Wednesday, August 14, 2013

Ramble On: Music and the Importance of TRL

We take a break from this regulary scheduled blog post to substitute another blog post.  I'm going to be doing Healthy Living tomorrow because I was at a concert last night (which if you can guess is the reason why I'm posting this blog) and I didn't get home until 12:30 and had scheduled myself to come in to work at 1:00 this afternoon.  I like to weigh myself at the same time and that's usually around 6:00am.  Since I slept in I'm holding off until tomorrow so it's a more accurate representation of the week.

Anyway, onto the topic at hand:  music.  Last night I experienced something that my 12-year-old-teeny-bopper-self would probably never imagine would ever happen in the Legends of Summer tour which consisted of the amazing colaboration of Jay Z and Justin Timberlake.  Growing up in the late 90's I was definitely all about the boy bands.  First it was the Backstreet Boys and anyone who tried to come up against them was just a rip off and I wouldn't have anything of it.  Then I started to bow to NSYNC and 98 Degrees and LFO and all the rest of them.  The more the merrier, right?  That was my life.  I just loved boy bands and pop music and nothing else.

That is until a little show called Total Request Live started airing on weeknights.  They would play 5 songs voted on by the public in numeric order by the number of votes each video got.  It was a simple enough concept but man was it probably one of the most important music-related things that could have happened to my generation.  Obviously the show ended up morphing into a full hour-long show that blew up and was all anyone talked about.  Anyone with internet access would vote their heads off to make sure that their favorite band's video wasn't bumped from the ever coveted number one spot.  The genious of this show was that while I was sitting there waiting to see where "Bye, Bye, Bye" fell in the Top 10, I was taking in all these other genres of music that I wouldn't have ever given the time of day and the scope of Top 40 music changed.  As much as I tried to hate Korn, who always seemed to be one of the bands trying to knock my beloved boy bands from their top spot, their songs started to grow on me.  Same with Limp Bizkit, Kid Rock, Jay Z and the like.  All these artists that I would scoff at at first started to become artists that I wanted more of.  Not to say that I stopped loving my boy bands but I was able to enjoy other genres just as much.  And I think that speaks to most of the TRL generation.  I think you would be hard pressed to find someone in their mid-to-late 20s that doesn't know "Freak on a Leash" even if they aren't Korn's biggest fan, or someone who doesn't love rocking out to "Bawitaba". 

I feel as though this realization was evidenced even more last night at this concert I went to.  I don't know what I was expecting out of the crowd at this concert to be honest.  I know that personally I was way more excited to be able to see Jay Z than Justin Timberlake but when I got to the show I felt like I was probably going to be in the minority.  I was dead wrong.  There were just as many people around me going lyric for lyric with Jay as they were with Justin, and girls who didn't look like they knew any words to Jay Z surprised the crap out of me.  Granted I'm probably included in that category because one probably wouldn't look at me and imagine that I can pretty much rap word-for-word the entirety of "99 Problems".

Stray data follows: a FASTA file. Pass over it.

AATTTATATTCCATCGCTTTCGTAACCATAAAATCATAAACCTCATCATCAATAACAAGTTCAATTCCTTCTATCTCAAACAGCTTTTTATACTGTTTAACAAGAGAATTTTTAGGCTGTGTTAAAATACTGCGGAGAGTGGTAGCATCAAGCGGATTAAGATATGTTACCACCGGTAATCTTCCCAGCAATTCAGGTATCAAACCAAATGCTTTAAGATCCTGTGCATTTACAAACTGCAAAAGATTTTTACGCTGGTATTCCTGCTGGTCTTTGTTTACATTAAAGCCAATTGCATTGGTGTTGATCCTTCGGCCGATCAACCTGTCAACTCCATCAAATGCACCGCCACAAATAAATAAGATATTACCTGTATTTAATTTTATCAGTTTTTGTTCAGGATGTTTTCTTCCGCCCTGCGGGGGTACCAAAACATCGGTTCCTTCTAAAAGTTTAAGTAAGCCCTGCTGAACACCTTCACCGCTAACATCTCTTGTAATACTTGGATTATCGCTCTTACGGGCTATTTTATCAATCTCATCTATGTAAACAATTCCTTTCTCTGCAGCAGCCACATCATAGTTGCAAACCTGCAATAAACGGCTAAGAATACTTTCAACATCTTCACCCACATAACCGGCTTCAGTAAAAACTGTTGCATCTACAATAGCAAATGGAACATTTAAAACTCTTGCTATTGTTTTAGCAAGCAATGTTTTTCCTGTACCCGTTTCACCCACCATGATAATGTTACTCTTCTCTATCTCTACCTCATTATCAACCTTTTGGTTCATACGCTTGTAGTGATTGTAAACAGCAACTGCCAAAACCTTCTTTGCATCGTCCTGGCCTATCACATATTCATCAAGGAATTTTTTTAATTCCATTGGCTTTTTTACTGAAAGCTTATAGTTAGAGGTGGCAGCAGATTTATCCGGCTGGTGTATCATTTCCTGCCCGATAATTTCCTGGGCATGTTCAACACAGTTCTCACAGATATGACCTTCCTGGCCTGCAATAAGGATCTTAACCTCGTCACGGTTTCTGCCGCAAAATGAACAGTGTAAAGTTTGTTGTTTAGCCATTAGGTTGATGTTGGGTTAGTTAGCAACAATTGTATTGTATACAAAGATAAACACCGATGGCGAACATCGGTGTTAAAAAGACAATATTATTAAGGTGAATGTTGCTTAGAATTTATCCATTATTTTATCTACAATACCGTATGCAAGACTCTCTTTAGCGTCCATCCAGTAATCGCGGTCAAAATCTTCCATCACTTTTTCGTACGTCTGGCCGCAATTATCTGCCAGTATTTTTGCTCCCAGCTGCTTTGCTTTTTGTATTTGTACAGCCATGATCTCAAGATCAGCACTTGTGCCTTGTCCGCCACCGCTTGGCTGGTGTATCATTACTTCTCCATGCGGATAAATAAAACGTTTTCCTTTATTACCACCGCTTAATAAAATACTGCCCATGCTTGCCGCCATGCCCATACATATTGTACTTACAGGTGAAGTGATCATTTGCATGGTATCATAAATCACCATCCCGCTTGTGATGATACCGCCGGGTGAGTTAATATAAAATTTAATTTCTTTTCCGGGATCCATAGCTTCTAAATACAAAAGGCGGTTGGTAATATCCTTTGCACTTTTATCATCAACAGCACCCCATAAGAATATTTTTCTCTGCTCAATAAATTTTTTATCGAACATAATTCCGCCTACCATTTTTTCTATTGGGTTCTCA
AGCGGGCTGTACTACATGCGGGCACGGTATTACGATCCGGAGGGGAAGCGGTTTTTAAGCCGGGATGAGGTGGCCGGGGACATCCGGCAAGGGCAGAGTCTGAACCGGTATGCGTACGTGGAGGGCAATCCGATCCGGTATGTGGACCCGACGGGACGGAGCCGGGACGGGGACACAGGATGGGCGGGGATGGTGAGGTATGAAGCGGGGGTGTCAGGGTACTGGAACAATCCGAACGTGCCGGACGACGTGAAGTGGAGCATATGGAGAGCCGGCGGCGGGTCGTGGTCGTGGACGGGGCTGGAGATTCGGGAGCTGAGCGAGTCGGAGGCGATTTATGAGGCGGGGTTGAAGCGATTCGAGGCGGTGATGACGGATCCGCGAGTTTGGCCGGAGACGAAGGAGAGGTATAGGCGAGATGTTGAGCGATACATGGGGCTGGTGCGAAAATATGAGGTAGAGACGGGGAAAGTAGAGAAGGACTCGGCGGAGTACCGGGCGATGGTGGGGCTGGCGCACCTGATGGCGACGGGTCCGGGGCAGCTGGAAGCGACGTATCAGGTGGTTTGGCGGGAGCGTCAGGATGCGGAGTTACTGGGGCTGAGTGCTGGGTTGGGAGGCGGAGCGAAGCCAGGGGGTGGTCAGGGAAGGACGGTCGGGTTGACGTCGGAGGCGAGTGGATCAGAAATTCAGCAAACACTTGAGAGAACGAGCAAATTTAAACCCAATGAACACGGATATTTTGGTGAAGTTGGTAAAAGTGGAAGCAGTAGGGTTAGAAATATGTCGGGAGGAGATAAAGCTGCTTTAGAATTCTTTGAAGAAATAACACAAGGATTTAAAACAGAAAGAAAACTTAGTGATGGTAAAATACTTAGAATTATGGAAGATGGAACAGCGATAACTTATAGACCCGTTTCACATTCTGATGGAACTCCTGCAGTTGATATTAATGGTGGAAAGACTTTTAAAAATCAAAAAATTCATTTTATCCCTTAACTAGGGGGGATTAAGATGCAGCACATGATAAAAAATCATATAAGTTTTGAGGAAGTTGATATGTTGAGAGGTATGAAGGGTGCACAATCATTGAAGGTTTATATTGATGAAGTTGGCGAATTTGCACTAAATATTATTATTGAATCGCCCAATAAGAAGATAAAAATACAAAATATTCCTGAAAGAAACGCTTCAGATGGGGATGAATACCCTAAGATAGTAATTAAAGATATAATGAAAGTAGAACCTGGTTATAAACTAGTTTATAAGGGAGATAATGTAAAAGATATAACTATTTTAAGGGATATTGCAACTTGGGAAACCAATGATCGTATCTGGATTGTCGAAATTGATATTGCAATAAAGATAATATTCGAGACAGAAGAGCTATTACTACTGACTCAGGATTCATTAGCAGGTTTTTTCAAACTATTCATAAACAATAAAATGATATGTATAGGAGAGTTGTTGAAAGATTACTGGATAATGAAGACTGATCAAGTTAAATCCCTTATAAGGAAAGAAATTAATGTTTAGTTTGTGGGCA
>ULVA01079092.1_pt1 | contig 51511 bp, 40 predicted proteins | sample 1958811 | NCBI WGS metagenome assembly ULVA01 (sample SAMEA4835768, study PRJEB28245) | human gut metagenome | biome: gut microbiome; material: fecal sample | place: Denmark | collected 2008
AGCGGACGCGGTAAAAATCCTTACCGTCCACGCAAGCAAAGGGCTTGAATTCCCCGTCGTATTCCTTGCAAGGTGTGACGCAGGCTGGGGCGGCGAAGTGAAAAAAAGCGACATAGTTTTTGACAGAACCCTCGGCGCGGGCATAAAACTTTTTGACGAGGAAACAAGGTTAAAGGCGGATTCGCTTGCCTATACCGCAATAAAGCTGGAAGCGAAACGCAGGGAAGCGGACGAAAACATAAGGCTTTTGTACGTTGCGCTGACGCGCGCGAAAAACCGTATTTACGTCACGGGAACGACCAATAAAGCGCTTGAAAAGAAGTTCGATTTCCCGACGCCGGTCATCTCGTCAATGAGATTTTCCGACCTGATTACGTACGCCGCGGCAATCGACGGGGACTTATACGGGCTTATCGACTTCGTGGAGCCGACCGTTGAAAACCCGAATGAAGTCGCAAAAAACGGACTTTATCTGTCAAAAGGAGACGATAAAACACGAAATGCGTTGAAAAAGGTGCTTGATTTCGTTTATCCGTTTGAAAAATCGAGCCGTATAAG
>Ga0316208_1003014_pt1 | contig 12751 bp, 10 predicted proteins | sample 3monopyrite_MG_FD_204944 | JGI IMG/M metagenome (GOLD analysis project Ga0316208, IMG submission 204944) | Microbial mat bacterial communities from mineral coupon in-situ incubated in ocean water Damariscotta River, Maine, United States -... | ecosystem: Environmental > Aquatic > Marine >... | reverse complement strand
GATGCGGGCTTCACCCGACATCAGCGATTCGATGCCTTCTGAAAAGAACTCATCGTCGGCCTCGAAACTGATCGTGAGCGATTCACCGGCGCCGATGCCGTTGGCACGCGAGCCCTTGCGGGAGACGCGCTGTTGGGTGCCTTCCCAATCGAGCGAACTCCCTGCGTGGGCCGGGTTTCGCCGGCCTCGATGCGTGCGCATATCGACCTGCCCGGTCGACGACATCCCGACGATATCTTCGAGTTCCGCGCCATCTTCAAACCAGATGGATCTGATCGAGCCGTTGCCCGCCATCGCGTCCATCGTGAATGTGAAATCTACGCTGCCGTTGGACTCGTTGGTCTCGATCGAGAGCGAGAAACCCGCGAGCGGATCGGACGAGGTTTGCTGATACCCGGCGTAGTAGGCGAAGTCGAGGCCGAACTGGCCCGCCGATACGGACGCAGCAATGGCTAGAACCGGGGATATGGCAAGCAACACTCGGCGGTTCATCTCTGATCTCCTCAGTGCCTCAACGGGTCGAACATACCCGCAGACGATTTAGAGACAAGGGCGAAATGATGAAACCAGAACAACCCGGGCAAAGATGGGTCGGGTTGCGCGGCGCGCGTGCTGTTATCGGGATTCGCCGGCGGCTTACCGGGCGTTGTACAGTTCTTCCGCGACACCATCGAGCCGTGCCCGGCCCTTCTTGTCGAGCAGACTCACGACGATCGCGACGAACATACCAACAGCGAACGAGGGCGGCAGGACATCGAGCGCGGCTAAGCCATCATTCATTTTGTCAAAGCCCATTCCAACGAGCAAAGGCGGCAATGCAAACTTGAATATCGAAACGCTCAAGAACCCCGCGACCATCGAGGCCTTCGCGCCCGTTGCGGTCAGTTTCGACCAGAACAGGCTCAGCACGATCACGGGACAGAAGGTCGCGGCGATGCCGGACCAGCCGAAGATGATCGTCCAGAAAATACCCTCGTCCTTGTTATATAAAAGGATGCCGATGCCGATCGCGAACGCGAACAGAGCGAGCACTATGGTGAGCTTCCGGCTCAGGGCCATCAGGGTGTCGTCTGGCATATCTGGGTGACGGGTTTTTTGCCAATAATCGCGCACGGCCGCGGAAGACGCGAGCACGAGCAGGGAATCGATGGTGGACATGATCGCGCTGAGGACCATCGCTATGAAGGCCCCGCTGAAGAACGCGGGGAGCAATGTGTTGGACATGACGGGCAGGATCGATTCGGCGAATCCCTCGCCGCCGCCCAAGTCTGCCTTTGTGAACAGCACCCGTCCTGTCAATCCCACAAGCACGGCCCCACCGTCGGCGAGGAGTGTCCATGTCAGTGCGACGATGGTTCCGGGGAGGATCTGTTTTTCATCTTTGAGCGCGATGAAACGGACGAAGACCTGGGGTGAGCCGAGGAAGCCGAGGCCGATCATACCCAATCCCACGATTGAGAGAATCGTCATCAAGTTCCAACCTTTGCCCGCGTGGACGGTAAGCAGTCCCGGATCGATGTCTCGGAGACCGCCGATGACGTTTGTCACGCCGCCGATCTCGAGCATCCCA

It makes me sad to think that the generation behind me doesn't really have an outlet that allows them to explore music the way TRL did for me.  Everyone has iPods and Spotify and pretty much listen to what they like instead of trying to branch out and try new stuff.  And the sin of it is that it takes some time to for most new music to grow on people.  The beauty of TRL was that odds are that most of the music on that show was on there for at least a week so you started to be able to form a better opinion of it as the week went on as opposed to listening to something and turning it off after a couple seconds because something about it doesn't sound right to you. 

We could obviously go on and on about how MTV barely even plays music anymore but that's common knowledge and an argument that apparently just seems to fall on deaf ears anyway.  The point is, you should be trying out some new music every once in a while.  Step outside your comfort zone.  You never know what you may end up liking and having a broader knowledge of music never hurt anyone.

Anyway, the concert was beyond amazing and is rivaling Mumford and Sons for the best concert I've ever been to.  The way they weaved in and out of each other's songs and how Justin would seamlessly collaborate on a Jay Z song by playing guitar or piano was the coolest thing ever.  And good lord, I give Jay so much more credit for being able to rap and bounce around and move all over the stage because I would get myself so out of breath trying to keep up with him while I was dancing!  I just wanted that show to keep going forever and lord knows they probably could have.  The music library between them is vast and they somehow were able to narrow it down to I would say 30-40 songs between the two.  I almost feel like it didn't happen, it was that surreal, but my sore throat from screaming and singing and my sore body from dancing for three straight hours remind me that I did indeed experience this once in a lifetime performance.

Somewhere inside me my little teeny-bopper self is still in disbelief that a collaboration like this even happened.  If you asked me 15 years ago if this would be a concert I would ever see in my lifetime I probably would have told you that NSYNC is never breaking up and I probably wouldn't go see Jay Z in concert.  Look at me now.